After a win in last’s year’s Eurovision, Israel became the host of Eurovision 2019. While most host countries see unprecedented unity in the worldwide event that boasts over 190 million viewers worldwide, hosting it in Israel has presented many challenges and national unity is not as one may expect.
Aside from all the BDS hype, where avid boycotters have been pushing performers not to participate in Eurovision at all, Israel has had to deal with various social, political, and religious factions that all have a different opinion of how to host such an event–all on top of Hamas sending 700+ rockets into Israel as thousands of would-be Eurovision visitors had to rethink their plans just before the big event.
What, for our purposes, is perhaps the most interesting angle of the various Eurovision 2019 realities is the apparent conflict between a global culture and local customs. Eurovision is a grand event that allows the world to unite over a common cause that supersedes all differences of race, religion, and even language: music. However this year, the determination to push a global culture has ironically completely overlooked local sensitives. The week of music competition in Tel Aviv leads up to the “grand finale” on Saturday. This is perhaps the best day for 190 million viewers to take some free time to watch the event, however in the host country, Israel, Saturday (technically Friday sundown to Saturday stars out) is the Sabbath, Shabbos, or “day of rest.” This has posed numerous issues, not just for the would-be attendees and even performers (such as the very popular Israeli band Shalva which was unable to compete after requesting to push the mandatory Saturday performance to be before or after the Sabbath).
On top of this, even the weekday performances take place during the ominous “Sefiras ha Omer” period of Jewish mourning where many traditional and religious Israelis observe the Jewish law not to listen to music during a 33 day period of mourning.
Additionally, the Israeli status-quo, which forbids work on this holy day, and only issues special work permits for life-saving or otherwise vital services, somehow got steam-rolled by the Eurovision cultural committee and was forced to issue an unprecedented number of Shabbat work permits (30,000) for workers to violate the Sabbath in order to prepare for the Eurovision performances. This has greatly offended hundreds of thousands of Israelis, which saw demonstrations around the country and left an awkward atmosphere in the country for the events.
The irony is of course that in the quest for global unity and providing an opportunity for the contest’s host country to showcase the beauty of its people and culture, somehow Eurovision 2019 seems to have become Tunnel Vision 2019 and neglected 3,000-year-old rites for the sake of sticking to a logistical and programming status quo (the “grand finale” must always take place on Saturdays).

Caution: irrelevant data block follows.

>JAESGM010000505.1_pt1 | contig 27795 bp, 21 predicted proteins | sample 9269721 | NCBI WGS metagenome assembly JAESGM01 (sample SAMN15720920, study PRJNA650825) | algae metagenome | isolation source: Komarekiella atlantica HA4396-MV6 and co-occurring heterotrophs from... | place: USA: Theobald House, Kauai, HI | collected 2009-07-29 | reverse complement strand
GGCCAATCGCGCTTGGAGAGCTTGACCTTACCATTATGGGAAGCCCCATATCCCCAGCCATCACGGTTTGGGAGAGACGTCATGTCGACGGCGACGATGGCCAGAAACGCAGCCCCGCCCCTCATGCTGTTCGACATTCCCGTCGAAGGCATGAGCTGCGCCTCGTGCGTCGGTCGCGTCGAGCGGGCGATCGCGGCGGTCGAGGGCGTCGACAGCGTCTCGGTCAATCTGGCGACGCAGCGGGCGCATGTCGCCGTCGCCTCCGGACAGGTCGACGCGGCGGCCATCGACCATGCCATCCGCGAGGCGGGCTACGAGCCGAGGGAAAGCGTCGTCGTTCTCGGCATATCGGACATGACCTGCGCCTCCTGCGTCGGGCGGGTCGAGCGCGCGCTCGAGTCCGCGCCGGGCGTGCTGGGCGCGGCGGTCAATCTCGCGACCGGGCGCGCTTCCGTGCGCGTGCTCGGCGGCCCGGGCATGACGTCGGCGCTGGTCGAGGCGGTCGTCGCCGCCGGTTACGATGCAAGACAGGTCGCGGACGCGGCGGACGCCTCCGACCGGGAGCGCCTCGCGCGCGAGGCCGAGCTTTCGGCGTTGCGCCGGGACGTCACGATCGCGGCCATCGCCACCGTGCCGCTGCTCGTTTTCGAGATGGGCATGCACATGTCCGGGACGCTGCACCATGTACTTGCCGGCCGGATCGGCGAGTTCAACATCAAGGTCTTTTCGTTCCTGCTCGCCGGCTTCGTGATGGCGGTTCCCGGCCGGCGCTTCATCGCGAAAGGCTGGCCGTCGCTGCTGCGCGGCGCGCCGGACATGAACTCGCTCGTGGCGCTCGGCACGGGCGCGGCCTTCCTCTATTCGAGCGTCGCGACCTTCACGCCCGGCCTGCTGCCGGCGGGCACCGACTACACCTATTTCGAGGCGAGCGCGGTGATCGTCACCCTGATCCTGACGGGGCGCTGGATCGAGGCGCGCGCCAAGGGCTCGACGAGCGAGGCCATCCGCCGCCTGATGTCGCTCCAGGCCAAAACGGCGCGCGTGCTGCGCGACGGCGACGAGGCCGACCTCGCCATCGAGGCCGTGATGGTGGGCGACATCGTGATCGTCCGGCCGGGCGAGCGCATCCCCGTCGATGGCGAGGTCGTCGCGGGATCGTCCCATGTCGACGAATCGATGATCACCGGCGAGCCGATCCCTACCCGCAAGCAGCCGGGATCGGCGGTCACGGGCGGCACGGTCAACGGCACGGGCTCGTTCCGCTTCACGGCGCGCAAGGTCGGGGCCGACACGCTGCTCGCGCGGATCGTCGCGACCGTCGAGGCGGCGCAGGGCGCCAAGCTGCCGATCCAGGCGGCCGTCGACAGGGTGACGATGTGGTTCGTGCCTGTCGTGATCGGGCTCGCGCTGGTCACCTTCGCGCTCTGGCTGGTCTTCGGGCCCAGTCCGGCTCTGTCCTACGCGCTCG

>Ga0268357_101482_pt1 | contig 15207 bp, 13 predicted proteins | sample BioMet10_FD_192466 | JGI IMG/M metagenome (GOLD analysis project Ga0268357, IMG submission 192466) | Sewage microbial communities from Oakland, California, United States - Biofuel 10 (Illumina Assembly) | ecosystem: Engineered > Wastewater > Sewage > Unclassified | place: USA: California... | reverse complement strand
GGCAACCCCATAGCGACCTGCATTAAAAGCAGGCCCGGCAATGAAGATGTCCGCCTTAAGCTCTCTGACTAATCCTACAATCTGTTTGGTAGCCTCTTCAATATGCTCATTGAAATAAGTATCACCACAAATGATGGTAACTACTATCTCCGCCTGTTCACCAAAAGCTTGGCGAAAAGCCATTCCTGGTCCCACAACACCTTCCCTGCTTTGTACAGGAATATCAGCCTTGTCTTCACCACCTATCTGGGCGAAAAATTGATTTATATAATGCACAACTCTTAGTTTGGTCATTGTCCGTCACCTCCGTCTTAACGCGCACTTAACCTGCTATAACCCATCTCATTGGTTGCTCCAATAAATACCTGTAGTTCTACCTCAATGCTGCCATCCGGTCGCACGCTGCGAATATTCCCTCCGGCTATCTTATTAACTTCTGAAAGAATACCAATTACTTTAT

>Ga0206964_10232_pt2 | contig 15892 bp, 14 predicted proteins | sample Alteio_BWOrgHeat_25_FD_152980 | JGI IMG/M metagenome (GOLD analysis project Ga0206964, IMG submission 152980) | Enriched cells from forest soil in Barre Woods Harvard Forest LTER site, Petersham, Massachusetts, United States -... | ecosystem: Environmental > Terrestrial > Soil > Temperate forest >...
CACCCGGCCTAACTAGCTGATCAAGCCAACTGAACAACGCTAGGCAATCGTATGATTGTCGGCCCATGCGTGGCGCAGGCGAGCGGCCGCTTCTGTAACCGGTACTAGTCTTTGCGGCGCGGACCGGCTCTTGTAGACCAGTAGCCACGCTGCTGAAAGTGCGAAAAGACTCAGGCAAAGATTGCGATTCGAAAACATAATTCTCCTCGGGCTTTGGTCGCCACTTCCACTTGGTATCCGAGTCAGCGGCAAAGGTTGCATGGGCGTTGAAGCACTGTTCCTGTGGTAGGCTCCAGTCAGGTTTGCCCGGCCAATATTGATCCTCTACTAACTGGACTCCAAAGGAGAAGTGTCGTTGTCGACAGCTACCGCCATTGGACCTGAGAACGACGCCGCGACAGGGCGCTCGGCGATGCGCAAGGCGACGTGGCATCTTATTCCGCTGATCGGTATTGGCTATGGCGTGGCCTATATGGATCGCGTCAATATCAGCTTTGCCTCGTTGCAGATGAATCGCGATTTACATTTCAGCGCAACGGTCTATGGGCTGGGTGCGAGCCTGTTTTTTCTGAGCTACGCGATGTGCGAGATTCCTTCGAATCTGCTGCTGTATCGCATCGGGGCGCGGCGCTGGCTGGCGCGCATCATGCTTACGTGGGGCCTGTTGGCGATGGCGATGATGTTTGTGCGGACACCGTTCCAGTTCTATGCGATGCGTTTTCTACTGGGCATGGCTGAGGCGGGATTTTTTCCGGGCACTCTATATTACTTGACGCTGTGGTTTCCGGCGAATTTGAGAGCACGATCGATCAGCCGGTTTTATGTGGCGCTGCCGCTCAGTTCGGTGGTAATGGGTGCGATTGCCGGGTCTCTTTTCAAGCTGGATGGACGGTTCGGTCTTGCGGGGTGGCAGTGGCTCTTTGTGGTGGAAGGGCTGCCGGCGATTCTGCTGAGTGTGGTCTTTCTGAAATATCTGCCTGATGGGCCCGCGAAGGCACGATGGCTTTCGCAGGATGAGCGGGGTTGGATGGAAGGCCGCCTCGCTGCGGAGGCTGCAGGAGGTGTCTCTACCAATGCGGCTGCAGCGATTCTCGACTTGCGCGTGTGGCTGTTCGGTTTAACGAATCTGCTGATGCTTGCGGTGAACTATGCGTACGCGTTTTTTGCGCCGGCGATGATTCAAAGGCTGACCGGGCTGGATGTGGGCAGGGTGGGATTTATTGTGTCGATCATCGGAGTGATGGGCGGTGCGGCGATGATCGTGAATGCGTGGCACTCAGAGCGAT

While everyone may have their own opinion of the events we can all certainly learn from this event the importance of understanding the local culture and people that you are dealing with, and how many grandiose events may be well and good but if you completely disregard the cultural norms of the people you are working with, you could do more harm than good. The nearly-200 million worldwide viewers may not have noticed the deeper realities behind the flashing lights and fanfare, but beneath the surface, the events have exacerbated an already divided nation.
The lesson here seems clear. In our increasingly global and inter-connected world, with an increasingly unified global outlook on social norms and values, we must nonetheless never assume that our way is the only way (or “the best way”) and we must humble ourselves to the idea that perhaps other countries, cultures, or people have different values and norms from our own. We may not understand or agree with their norms but we should take pains to identify and validate those values if we ever wish to bridge the gap and truly break down cultural barriers, particularly when it is we who are the guests in their home.
At GLN we have been offering 13+ years of culturally-sensitive language classes that not only help the learners understand the local culture and people, but we help our students gain confidence in the language itself and bring the language to life inside and outside the classroom. Our mission of “using language as a tool to help fix our world” recognizes that everyone needs communication to improve personal and professional relationships and only through better communication and understanding can we make the world a better place.
Be sure to sign up for one of our 60+ summer classes; perhaps you may be promoted to lead the cultural team for Eurovision 2020 and will fix the failures of Eurovision 2019.[Submitted by Andrew Brown, President, The Global Language Network]